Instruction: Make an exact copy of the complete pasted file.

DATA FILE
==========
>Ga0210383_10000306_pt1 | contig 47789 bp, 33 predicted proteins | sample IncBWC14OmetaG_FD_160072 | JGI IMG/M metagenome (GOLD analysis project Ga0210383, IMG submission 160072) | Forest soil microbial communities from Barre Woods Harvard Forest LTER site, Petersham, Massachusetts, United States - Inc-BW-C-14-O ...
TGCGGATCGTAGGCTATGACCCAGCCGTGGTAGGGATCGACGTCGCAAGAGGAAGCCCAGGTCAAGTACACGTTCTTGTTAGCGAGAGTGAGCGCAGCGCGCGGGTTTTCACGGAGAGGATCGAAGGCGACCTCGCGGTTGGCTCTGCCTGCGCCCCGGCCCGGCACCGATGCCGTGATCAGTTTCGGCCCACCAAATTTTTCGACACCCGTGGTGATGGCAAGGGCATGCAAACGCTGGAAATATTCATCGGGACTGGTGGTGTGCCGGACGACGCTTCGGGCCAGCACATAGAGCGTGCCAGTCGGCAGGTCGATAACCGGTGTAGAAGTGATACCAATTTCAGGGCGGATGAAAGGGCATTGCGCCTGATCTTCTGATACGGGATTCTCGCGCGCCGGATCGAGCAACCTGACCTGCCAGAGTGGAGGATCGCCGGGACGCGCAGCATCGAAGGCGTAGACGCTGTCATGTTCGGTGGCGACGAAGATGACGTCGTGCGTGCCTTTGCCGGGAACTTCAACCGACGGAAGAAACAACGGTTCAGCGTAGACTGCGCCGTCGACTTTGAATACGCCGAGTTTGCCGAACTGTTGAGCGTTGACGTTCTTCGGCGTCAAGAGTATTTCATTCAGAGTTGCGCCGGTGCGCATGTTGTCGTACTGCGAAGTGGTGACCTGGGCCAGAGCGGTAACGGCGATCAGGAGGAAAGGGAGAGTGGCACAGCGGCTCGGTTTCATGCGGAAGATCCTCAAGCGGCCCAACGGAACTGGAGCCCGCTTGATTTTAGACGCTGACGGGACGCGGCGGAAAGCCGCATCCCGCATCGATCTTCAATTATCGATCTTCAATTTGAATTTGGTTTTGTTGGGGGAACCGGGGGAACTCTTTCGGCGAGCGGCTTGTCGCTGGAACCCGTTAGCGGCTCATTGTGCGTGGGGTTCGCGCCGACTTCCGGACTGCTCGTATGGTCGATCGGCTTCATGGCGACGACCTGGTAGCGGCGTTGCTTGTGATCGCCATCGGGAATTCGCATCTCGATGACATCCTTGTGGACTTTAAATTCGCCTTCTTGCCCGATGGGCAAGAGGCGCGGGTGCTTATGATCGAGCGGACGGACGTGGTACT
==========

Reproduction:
>Ga0210383_10000306_pt1 | contig 47789 bp, 33 predicted proteins | sample IncBWC14OmetaG_FD_160072 | JGI IMG/M metagenome (GOLD analysis project Ga0210383, IMG submission 160072) | Forest soil microbial communities from Barre Woods Harvard Forest LTER site, Petersham, Massachusetts, United States - Inc-BW-C-14-O ...
TGCGGATCGTAGGCTATGACCCAGCCGTGGTAGGGATCGACGTCGCAAGAGGAAGCCCAGGTCAAGTACACGTTCTTGTTAGCGAGAGTGAGCGCAGCGCGCGGGTTTTCACGGAGAGGATCGAAGGCGACCTCGCGGTTGGCTCTGCCTGCGCCCCGGCCCGGCACCGATGCCGTGATCAGTTTCGGCCCACCAAATTTTTCGACACCCGTGGTGATGGCAAGGGCATGCAAACGCTGGAAATATTCATCGGGACTGGTGGTGTGCCGGACGACGCTTCGGGCCAGCACATAGAGCGTGCCAGTCGGCAGGTCGATAACCGGTGTAGAAGTGATACCAATTTCAGGGCGGATGAAAGGGCATTGCGCCTGATCTTCTGATACGGGATTCTCGCGCGCCGGATCGAGCAACCTGACCTGCCAGAGTGGAGGATCGCCGGGACGCGCAGCATCGAAGGCGTAGACGCTGTCATGTTCGGTGGCGACGAAGATGACGTCGTGCGTGCCTTTGCCGGGAACTTCAACCGACGGAAGAAACAACGGTTCAGCGTAGACTGCGCCGTCGACTTTGAATACGCCGAGTTTGCCGAACTGTTGAGCGTTGACGTTCTTCGGCGTCAAGAGTATTTCATTCAGAGTTGCGCCGGTGCGCATGTTGTCGTACTGCGAAGTGGTGACCTGGGCCAGAGCGGTAACGGCGATCAGGAGGAAAGGGAGAGTGGCACAGCGGCTCGGTTTCATGCGGAAGATCCTCAAGCGGCCCAACGGAACTGGAGCCCGCTTGATTTTAGACGCTGACGGGACGCGGCGGAAAGCCGCATCCCGCATCGATCTTCAATTATCGATCTTCAATTTGAATTTGGTTTTGTTGGGGGAACCGGGGGAACTCTTTCGGCGAGCGGCTTGTCGCTGGAACCCGTTAGCGGCTCATTGTGCGTGGGGTTCGCGCCGACTTCCGGACTGCTCGTATGGTCGATCGGCTTCATGGCGACGACCTGGTAGCGGCGTTGCTTGTGATCGCCATCGGGAATTCGCATCTCGATGACATCCTTGTGGACTTTAAATTCGCCTTCTTGCCCGATGGGCAAGAGGCGCGGGTGCTTATGATCGAGCGGACGGACGTGGTACT